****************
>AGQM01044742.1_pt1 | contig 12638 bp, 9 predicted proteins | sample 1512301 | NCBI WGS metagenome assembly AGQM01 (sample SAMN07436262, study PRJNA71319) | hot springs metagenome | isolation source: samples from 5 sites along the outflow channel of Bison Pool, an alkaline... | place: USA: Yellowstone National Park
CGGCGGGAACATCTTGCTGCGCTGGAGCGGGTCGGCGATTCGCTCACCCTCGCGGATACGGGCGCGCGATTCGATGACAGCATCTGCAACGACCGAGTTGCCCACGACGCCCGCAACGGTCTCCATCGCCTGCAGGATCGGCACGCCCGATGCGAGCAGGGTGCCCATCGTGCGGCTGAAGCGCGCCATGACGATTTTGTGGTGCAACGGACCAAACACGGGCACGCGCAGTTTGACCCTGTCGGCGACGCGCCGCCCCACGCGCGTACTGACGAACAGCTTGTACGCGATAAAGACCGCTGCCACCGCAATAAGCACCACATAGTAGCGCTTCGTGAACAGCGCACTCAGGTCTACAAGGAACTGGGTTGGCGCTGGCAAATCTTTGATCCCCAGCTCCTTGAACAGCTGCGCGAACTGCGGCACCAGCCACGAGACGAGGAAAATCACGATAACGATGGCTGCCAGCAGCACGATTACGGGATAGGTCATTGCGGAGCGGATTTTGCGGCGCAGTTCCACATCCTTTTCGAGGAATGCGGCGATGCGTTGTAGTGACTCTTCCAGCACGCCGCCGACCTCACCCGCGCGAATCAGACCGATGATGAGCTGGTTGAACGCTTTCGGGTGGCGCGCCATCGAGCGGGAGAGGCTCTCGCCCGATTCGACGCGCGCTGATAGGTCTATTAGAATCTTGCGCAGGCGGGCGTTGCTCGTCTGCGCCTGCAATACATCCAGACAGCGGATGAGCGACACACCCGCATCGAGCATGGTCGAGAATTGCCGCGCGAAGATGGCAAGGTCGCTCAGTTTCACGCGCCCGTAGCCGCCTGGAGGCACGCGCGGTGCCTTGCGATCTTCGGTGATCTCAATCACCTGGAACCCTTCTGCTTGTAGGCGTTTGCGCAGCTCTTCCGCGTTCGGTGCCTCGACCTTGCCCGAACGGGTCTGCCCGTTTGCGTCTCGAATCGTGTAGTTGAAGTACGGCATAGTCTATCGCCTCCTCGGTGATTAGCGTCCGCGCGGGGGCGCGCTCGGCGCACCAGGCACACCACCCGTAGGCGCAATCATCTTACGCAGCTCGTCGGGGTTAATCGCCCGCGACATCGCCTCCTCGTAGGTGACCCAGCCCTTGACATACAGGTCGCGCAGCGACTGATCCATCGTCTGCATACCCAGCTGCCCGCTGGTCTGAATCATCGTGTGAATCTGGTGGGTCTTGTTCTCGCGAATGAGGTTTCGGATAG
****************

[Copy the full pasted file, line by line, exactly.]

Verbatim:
>AGQM01044742.1_pt1 | contig 12638 bp, 9 predicted proteins | sample 1512301 | NCBI WGS metagenome assembly AGQM01 (sample SAMN07436262, study PRJNA71319) | hot springs metagenome | isolation source: samples from 5 sites along the outflow channel of Bison Pool, an alkaline... | place: USA: Yellowstone National Park
CGGCGGGAACATCTTGCTGCGCTGGAGCGGGTCGGCGATTCGCTCACCCTCGCGGATACGGGCGCGCGATTCGATGACAGCATCTGCAACGACCGAGTTGCCCACGACGCCCGCAACGGTCTCCATCGCCTGCAGGATCGGCACGCCCGATGCGAGCAGGGTGCCCATCGTGCGGCTGAAGCGCGCCATGACGATTTTGTGGTGCAACGGACCAAACACGGGCACGCGCAGTTTGACCCTGTCGGCGACGCGCCGCCCCACGCGCGTACTGACGAACAGCTTGTACGCGATAAAGACCGCTGCCACCGCAATAAGCACCACATAGTAGCGCTTCGTGAACAGCGCACTCAGGTCTACAAGGAACTGGGTTGGCGCTGGCAAATCTTTGATCCCCAGCTCCTTGAACAGCTGCGCGAACTGCGGCACCAGCCACGAGACGAGGAAAATCACGATAACGATGGCTGCCAGCAGCACGATTACGGGATAGGTCATTGCGGAGCGGATTTTGCGGCGCAGTTCCACATCCTTTTCGAGGAATGCGGCGATGCGTTGTAGTGACTCTTCCAGCACGCCGCCGACCTCACCCGCGCGAATCAGACCGATGATGAGCTGGTTGAACGCTTTCGGGTGGCGCGCCATCGAGCGGGAGAGGCTCTCGCCCGATTCGACGCGCGCTGATAGGTCTATTAGAATCTTGCGCAGGCGGGCGTTGCTCGTCTGCGCCTGCAATACATCCAGACAGCGGATGAGCGACACACCCGCATCGAGCATGGTCGAGAATTGCCGCGCGAAGATGGCAAGGTCGCTCAGTTTCACGCGCCCGTAGCCGCCTGGAGGCACGCGCGGTGCCTTGCGATCTTCGGTGATCTCAATCACCTGGAACCCTTCTGCTTGTAGGCGTTTGCGCAGCTCTTCCGCGTTCGGTGCCTCGACCTTGCCCGAACGGGTCTGCCCGTTTGCGTCTCGAATCGTGTAGTTGAAGTACGGCATAGTCTATCGCCTCCTCGGTGATTAGCGTCCGCGCGGGGGCGCGCTCGGCGCACCAGGCACACCACCCGTAGGCGCAATCATCTTACGCAGCTCGTCGGGGTTAATCGCCCGCGACATCGCCTCCTCGTAGGTGACCCAGCCCTTGACATACAGGTCGCGCAGCGACTGATCCATCGTCTGCATACCCAGCTGCCCGCTGGTCTGAATCATCGTGTGAATCTGGTGGGTCTTGTTCTCGCGAATGAGGTTTCGGATAG